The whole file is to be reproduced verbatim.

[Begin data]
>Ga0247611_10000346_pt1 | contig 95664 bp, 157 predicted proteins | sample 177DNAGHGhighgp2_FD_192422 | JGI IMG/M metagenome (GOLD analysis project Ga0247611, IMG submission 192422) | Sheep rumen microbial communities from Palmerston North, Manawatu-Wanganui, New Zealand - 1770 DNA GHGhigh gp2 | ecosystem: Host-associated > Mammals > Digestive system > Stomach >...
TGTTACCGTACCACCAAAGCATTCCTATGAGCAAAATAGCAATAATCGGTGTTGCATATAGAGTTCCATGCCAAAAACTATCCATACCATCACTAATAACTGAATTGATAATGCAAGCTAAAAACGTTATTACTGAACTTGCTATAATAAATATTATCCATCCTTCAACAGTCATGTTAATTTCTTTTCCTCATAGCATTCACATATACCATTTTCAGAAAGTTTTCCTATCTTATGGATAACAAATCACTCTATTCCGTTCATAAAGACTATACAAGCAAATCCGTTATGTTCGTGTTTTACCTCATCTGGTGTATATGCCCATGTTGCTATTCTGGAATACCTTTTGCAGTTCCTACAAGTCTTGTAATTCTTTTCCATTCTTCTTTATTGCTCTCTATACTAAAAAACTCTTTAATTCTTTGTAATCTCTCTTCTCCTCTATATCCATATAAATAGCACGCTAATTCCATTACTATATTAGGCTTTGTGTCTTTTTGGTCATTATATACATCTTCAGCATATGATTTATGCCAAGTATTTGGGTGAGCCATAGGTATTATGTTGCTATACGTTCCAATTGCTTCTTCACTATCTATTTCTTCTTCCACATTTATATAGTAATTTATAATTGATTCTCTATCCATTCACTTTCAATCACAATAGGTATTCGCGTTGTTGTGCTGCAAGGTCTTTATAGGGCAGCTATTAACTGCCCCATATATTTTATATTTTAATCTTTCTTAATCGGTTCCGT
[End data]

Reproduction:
>Ga0247611_10000346_pt1 | contig 95664 bp, 157 predicted proteins | sample 177DNAGHGhighgp2_FD_192422 | JGI IMG/M metagenome (GOLD analysis project Ga0247611, IMG submission 192422) | Sheep rumen microbial communities from Palmerston North, Manawatu-Wanganui, New Zealand - 1770 DNA GHGhigh gp2 | ecosystem: Host-associated > Mammals > Digestive system > Stomach >...
TGTTACCGTACCACCAAAGCATTCCTATGAGCAAAATAGCAATAATCGGTGTTGCATATAGAGTTCCATGCCAAAAACTATCCATACCATCACTAATAACTGAATTGATAATGCAAGCTAAAAACGTTATTACTGAACTTGCTATAATAAATATTATCCATCCTTCAACAGTCATGTTAATTTCTTTTCCTCATAGCATTCACATATACCATTTTCAGAAAGTTTTCCTATCTTATGGATAACAAATCACTCTATTCCGTTCATAAAGACTATACAAGCAAATCCGTTATGTTCGTGTTTTACCTCATCTGGTGTATATGCCCATGTTGCTATTCTGGAATACCTTTTGCAGTTCCTACAAGTCTTGTAATTCTTTTCCATTCTTCTTTATTGCTCTCTATACTAAAAAACTCTTTAATTCTTTGTAATCTCTCTTCTCCTCTATATCCATATAAATAGCACGCTAATTCCATTACTATATTAGGCTTTGTGTCTTTTTGGTCATTATATACATCTTCAGCATATGATTTATGCCAAGTATTTGGGTGAGCCATAGGTATTATGTTGCTATACGTTCCAATTGCTTCTTCACTATCTATTTCTTCTTCCACATTTATATAGTAATTTATAATTGATTCTCTATCCATTCACTTTCAATCACAATAGGTATTCGCGTTGTTGTGCTGCAAGGTCTTTATAGGGCAGCTATTAACTGCCCCATATATTTTATATTTTAATCTTTCTTAATCGGTTCCGT